This can all affect how your opponent thinks and behaves. If you can tell what they are thinking, and how they are feeling, you will have a better idea of what choices they might make.

Being tired or angry can affect a player’s behavior and shot selection in a predictable way. For example, if a player is tired, they generally want to finish points off quickly. Keep them out there longer in each point and they will start taking unnecessary risks.

Being nervous can make a player mess up a shot they normally wouldn’t. It can also make them hesitant to take a risk and they end up playing very defensively.

Some players are very good at controlling their body language and hiding their emotions. Look at Nadal when he is playing: at no stage of the match, regardless of how long he is playing, can you tell if he is winning or losing. Every point he plays, he plays with the same intensity and he never lets his emotions take control.

But one way you can get an idea of how your opponent feels is by looking at the choices they make with their shots, compared to the choices they made earlier in the match.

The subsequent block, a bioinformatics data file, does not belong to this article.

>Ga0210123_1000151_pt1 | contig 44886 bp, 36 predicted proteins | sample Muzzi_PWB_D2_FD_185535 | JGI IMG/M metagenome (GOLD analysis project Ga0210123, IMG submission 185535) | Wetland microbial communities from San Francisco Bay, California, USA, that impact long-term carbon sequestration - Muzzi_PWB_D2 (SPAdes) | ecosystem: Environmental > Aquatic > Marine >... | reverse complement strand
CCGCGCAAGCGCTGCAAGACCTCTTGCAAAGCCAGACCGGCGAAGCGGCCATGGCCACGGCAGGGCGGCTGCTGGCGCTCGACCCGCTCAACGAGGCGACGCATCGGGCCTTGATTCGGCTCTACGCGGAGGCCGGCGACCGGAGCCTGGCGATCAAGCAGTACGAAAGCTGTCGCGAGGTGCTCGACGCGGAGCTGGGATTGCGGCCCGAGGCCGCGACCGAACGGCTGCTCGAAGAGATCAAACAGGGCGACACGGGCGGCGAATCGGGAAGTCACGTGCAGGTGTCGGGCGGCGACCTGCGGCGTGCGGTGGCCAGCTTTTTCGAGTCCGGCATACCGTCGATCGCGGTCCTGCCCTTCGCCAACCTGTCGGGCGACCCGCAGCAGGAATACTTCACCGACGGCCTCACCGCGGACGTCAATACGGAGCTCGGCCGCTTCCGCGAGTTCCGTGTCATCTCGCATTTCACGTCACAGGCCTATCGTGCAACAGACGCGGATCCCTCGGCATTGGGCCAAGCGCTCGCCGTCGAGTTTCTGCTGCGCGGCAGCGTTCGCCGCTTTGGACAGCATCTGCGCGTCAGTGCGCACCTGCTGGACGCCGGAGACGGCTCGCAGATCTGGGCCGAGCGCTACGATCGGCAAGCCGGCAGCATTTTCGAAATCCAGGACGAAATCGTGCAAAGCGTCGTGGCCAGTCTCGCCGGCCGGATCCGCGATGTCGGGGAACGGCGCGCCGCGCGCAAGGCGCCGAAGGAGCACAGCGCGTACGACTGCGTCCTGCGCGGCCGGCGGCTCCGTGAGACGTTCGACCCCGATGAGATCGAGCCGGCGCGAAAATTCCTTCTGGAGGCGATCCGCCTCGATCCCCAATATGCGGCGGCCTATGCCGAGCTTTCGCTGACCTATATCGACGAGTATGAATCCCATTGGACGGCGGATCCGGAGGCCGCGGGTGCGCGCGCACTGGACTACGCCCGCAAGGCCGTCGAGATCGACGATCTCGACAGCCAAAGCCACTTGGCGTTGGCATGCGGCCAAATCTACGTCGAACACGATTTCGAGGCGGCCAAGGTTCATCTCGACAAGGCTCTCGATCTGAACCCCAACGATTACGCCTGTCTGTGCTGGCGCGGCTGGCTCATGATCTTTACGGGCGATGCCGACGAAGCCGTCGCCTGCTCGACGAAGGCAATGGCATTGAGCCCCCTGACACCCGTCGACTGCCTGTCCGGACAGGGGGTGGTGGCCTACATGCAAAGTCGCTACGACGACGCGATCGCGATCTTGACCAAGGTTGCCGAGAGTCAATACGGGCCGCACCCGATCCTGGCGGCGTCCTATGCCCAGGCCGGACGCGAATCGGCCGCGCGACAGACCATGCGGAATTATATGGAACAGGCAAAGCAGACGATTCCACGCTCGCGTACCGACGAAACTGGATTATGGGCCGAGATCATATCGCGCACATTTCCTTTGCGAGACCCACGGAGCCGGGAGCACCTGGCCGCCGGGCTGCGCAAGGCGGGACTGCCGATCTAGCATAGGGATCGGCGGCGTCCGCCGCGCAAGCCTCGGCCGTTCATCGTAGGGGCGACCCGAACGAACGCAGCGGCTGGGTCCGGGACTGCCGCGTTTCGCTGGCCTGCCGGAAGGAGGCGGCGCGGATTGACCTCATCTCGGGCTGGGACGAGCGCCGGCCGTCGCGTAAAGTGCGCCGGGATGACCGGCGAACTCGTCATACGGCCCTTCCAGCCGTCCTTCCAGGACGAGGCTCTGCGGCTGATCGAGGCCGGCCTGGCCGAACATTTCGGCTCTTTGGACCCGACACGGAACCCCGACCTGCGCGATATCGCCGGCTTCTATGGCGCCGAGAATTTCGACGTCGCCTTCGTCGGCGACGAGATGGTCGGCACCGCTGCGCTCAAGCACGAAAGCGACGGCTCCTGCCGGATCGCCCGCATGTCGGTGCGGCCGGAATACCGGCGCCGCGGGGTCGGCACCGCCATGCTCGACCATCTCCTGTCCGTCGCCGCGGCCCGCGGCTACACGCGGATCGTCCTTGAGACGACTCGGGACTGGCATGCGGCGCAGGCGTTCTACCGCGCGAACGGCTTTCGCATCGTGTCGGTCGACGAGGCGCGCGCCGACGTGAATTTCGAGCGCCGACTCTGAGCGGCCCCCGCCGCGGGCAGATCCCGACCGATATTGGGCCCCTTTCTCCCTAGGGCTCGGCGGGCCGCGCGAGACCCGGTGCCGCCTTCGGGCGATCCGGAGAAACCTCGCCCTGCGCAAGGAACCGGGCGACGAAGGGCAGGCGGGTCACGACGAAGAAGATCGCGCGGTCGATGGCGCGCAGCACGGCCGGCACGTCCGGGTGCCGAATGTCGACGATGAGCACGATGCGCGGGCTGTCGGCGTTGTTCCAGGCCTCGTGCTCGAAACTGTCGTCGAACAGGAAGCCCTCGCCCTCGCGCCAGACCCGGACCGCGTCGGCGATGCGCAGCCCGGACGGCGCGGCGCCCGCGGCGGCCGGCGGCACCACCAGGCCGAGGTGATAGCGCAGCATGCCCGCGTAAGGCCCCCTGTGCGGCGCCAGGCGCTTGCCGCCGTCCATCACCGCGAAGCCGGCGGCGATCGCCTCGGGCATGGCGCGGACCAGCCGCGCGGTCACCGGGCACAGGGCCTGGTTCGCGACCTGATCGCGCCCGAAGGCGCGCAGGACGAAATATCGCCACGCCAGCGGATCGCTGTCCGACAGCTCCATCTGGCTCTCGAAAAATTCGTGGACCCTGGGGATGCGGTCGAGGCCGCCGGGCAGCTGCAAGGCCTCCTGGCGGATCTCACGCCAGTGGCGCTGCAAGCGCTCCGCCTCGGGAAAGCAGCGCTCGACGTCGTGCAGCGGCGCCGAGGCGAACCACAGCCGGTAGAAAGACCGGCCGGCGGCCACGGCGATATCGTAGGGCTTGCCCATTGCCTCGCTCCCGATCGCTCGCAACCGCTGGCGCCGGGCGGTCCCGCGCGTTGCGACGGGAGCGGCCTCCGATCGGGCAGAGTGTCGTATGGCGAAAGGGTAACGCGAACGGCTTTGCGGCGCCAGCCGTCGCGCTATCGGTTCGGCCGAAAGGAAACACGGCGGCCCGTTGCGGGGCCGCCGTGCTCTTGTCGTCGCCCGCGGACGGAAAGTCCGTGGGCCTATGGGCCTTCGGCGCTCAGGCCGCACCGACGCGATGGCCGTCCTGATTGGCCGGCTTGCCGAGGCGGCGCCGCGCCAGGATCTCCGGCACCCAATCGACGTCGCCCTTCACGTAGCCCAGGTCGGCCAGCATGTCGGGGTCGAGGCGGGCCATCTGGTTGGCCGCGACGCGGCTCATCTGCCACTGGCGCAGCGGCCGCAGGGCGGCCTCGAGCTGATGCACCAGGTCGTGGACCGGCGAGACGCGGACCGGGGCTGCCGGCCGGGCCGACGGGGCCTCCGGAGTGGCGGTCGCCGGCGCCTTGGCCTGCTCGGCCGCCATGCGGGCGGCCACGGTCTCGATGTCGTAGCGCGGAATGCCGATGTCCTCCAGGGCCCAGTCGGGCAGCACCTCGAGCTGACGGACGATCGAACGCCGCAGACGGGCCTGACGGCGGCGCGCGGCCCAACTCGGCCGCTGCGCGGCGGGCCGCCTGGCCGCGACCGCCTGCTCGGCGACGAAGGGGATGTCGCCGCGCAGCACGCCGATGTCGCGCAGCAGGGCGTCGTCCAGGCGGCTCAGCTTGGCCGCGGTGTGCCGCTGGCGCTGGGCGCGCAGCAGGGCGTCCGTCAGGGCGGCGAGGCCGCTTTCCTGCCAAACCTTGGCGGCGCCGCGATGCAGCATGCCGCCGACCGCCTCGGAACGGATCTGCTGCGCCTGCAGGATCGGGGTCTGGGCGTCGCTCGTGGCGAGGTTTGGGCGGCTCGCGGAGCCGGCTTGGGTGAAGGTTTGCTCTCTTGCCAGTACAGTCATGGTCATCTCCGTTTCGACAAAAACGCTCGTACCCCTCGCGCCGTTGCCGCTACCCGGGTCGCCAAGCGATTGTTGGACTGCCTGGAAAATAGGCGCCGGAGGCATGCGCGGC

If they are taking a lot of risk with their shots, they could be getting tired or impatient. If they are playing more defensively, they are nervous.

You can generally get a good idea of how they feel out there this way. Use that to your advantage.

Decision Making

OK, so you know now how to read your opponent’s shots. How does this help you with your decision making?

You might think that being able to anticipate your opponent’s shots is all you need to do and that you can win every match with that knowledge.

But it’s not that simple or easy.